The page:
Data of course is just raw material. It’s completely worthless - and frankly even a nightmare in management and storage - if you don’t understand how to turn it into value. You need data science, machine learning and all types of intelligent analytics to turn data into information. Information that’s useful for individuals, not just for the company. Data and analytics have really turned the customer-company relationship upside-down. Marketing used to be all about broadcasting: we had a product or service and pushed that to the customer. We had no idea what they wanted, only the belief that our solution was so positively awesome that – if we could just reach enough people – a big percentage of them would buy what we had. Marketers of today know better of course, yet we still do something very similar when it comes to our employees and their data.
Companies of today are sitting on a treasure of raw data. And yet they only use the parts of these data that are beneficial for the company: revenue streams, costs, customer data, etc. Yet employee data is often OR completely neglected, OR merely used for the benefit of the organization and not that of the employee. It’s sadly not turned into true value. Let’s change that. Let’s mine all the data that’s available and turn that into value, not just for the company, but for the individual employee.
(Real) Time waits for no one
Turning data into value for the individual consumer is not enough, of course. There is no point in knowing everything about your customer 15, or even 5 minutes after he’s visited your website. You have to understand who (s)he is, and what (s)he will likely want in real time. Even better, based on their past behavior, and the behavior patterns of people with the same buying styles, you should be able to predict their needs. You ought to proactively understand what they want, before your competition does.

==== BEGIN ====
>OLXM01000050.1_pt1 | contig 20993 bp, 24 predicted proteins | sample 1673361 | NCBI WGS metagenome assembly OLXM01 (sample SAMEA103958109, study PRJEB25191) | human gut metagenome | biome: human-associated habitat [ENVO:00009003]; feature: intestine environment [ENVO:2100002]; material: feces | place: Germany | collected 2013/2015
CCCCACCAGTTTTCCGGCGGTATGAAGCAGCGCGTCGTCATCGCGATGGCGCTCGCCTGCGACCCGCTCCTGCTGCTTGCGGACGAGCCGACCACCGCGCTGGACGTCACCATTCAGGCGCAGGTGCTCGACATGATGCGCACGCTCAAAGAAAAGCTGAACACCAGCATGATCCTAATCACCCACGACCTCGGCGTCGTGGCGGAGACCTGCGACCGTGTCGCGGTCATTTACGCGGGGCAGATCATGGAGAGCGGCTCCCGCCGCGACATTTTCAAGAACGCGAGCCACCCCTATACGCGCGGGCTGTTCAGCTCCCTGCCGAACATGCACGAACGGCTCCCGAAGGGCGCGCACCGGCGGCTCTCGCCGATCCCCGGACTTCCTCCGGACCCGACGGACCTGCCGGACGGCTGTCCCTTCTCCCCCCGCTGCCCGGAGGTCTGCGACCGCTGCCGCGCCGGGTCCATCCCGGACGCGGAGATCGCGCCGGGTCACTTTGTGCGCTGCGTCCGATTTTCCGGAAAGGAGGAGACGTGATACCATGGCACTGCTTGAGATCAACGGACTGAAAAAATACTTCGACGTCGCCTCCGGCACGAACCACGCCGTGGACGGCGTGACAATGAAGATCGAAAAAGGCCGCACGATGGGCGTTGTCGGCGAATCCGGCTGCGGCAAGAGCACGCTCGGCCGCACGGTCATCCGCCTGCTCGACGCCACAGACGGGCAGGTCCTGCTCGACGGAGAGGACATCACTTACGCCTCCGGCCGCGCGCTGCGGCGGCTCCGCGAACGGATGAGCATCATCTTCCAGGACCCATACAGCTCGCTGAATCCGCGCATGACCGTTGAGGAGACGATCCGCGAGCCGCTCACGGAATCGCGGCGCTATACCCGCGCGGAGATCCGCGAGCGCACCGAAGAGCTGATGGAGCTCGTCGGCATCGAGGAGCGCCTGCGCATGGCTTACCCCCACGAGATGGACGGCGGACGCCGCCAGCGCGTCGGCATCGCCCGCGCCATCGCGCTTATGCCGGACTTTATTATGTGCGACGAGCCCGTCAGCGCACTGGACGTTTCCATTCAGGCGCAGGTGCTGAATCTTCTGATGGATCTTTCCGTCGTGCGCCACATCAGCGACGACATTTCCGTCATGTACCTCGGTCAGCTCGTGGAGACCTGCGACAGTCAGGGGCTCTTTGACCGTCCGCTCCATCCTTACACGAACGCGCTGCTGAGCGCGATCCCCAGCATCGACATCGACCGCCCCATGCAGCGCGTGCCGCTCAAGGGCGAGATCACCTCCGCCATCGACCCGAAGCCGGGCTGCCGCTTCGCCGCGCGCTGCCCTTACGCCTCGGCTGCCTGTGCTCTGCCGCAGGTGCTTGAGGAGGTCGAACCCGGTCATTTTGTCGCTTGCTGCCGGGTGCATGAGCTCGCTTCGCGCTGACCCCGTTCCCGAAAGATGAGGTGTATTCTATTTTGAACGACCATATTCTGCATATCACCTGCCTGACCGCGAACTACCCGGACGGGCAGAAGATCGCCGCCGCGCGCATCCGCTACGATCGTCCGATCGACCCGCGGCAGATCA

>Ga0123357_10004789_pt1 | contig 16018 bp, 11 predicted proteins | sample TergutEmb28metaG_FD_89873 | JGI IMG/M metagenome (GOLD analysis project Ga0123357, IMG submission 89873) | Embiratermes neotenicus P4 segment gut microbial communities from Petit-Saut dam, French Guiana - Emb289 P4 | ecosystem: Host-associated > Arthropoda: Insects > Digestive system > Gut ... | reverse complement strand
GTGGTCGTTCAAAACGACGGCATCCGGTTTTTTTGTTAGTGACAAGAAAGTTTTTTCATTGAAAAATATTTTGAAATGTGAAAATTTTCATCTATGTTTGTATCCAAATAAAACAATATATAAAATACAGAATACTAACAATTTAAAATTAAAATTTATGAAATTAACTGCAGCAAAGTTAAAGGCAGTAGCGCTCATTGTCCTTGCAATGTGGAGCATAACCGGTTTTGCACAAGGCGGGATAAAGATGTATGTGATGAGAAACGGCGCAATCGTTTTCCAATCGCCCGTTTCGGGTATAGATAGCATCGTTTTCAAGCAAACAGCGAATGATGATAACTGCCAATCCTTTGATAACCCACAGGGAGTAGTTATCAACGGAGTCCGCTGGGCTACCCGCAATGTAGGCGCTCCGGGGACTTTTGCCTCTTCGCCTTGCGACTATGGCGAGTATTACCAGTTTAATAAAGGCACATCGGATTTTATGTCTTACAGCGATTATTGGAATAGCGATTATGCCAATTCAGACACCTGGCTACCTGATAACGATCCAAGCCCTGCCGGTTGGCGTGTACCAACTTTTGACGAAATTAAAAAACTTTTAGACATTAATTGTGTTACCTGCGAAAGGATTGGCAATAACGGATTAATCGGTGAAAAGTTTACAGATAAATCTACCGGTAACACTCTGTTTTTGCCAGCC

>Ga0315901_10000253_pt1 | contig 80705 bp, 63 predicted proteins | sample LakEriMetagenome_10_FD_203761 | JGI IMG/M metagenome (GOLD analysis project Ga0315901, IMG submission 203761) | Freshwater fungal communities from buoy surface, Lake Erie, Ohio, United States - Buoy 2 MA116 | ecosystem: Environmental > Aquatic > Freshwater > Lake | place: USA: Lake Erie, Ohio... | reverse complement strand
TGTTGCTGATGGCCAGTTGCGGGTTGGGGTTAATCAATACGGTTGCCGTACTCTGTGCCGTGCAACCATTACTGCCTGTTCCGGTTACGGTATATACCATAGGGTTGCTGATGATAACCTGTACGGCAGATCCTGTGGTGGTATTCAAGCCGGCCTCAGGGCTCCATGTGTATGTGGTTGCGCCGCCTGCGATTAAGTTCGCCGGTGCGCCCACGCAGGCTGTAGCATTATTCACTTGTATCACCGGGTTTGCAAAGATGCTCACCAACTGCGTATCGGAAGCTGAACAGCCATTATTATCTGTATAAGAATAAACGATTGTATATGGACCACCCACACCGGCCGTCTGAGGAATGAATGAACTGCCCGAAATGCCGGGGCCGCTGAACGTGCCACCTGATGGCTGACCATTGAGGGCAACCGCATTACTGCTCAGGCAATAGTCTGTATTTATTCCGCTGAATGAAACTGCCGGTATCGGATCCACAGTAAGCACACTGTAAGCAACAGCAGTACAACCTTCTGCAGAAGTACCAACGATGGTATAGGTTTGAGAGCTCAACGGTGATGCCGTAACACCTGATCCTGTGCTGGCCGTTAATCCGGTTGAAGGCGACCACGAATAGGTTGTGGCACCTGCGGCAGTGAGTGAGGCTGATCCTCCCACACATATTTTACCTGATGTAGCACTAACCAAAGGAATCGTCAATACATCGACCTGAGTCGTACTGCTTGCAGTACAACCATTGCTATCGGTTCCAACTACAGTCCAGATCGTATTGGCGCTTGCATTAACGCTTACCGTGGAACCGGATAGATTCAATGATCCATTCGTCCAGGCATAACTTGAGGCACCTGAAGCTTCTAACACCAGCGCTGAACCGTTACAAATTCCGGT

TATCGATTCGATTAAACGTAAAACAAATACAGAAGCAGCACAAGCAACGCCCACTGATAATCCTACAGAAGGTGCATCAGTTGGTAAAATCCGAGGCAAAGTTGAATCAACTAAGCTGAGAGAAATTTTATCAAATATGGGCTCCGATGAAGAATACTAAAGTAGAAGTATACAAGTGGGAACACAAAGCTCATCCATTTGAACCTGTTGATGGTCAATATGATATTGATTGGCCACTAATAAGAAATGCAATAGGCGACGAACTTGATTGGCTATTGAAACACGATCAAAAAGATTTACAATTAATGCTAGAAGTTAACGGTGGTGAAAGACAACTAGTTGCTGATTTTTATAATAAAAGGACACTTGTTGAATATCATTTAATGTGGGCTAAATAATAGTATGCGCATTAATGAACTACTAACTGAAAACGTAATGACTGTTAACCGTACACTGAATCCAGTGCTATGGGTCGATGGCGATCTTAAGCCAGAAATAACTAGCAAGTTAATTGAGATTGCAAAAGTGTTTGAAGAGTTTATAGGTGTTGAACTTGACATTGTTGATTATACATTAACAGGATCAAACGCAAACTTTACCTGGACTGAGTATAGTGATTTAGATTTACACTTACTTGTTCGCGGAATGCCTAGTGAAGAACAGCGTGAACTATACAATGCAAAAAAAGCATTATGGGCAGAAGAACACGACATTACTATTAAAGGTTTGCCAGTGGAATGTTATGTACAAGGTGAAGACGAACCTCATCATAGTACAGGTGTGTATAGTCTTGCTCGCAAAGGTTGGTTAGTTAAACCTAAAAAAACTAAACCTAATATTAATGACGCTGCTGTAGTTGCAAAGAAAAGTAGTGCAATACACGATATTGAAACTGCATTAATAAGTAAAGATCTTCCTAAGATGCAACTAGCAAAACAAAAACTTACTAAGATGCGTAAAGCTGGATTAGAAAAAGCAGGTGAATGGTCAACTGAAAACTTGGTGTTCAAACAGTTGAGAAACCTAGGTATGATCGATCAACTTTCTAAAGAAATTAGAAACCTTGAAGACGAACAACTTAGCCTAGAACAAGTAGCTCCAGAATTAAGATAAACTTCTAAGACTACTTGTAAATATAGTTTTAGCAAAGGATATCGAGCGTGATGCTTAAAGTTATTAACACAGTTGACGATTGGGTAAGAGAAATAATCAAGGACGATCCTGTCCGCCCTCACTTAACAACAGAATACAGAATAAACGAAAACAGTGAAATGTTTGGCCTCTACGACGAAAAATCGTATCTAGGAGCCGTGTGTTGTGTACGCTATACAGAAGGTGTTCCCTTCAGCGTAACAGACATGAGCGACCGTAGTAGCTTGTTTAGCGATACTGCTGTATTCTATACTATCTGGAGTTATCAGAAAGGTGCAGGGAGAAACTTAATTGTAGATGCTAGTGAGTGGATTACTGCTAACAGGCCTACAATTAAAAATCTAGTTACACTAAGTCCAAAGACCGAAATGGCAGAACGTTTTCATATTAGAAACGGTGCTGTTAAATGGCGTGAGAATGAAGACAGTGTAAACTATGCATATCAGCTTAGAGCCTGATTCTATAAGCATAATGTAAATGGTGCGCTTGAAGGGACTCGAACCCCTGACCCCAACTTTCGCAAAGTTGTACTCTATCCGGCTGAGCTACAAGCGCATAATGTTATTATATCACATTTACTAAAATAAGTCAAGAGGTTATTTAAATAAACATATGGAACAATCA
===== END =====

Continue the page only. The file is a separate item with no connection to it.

Just like that, it’s no use that data analytics would be able to tell you why an employee had that burn-out, or why (s)he left you for the competition. You would need your systems to flag their behavior before they get ill or leave. You need real time data, and even predictions if you want them to offer value.
Power to the networks
Last but not least, marketing was one of the first to really understand the power of networks. It recognized how information flows faster, intelligence filters faster and innovation flows faster through a network. The network has increased the speed of our customers, and the market, but it’s also the answer: through co-creation with customers or even competitors, for instance.
Just like that, we need to understand that companies are networks, connecting individual employees into a powerful whole that is bigger than the sum of its parts. What if technology could help us understand the very complex dynamics of these types of networks? What if the data could tell us that employee A and B – who work in two different departments and have never spoken until now - would be the perfect match to lead our innovation team. What if it could show us that an ambitious young developer in Paris and a 10-man IT team in Copenhagen are working on the exact same solution without knowing that from each other?
Don’t get me wrong, I don’t think that we have to abandon hierarchies or burn the org charts altogether but we do have to rediscover our inner networks. Companies run on networks and information. That’s why I think that we will see the same evolution in HR and organization management that we saw in marketing. And I can’t wait for that to happen.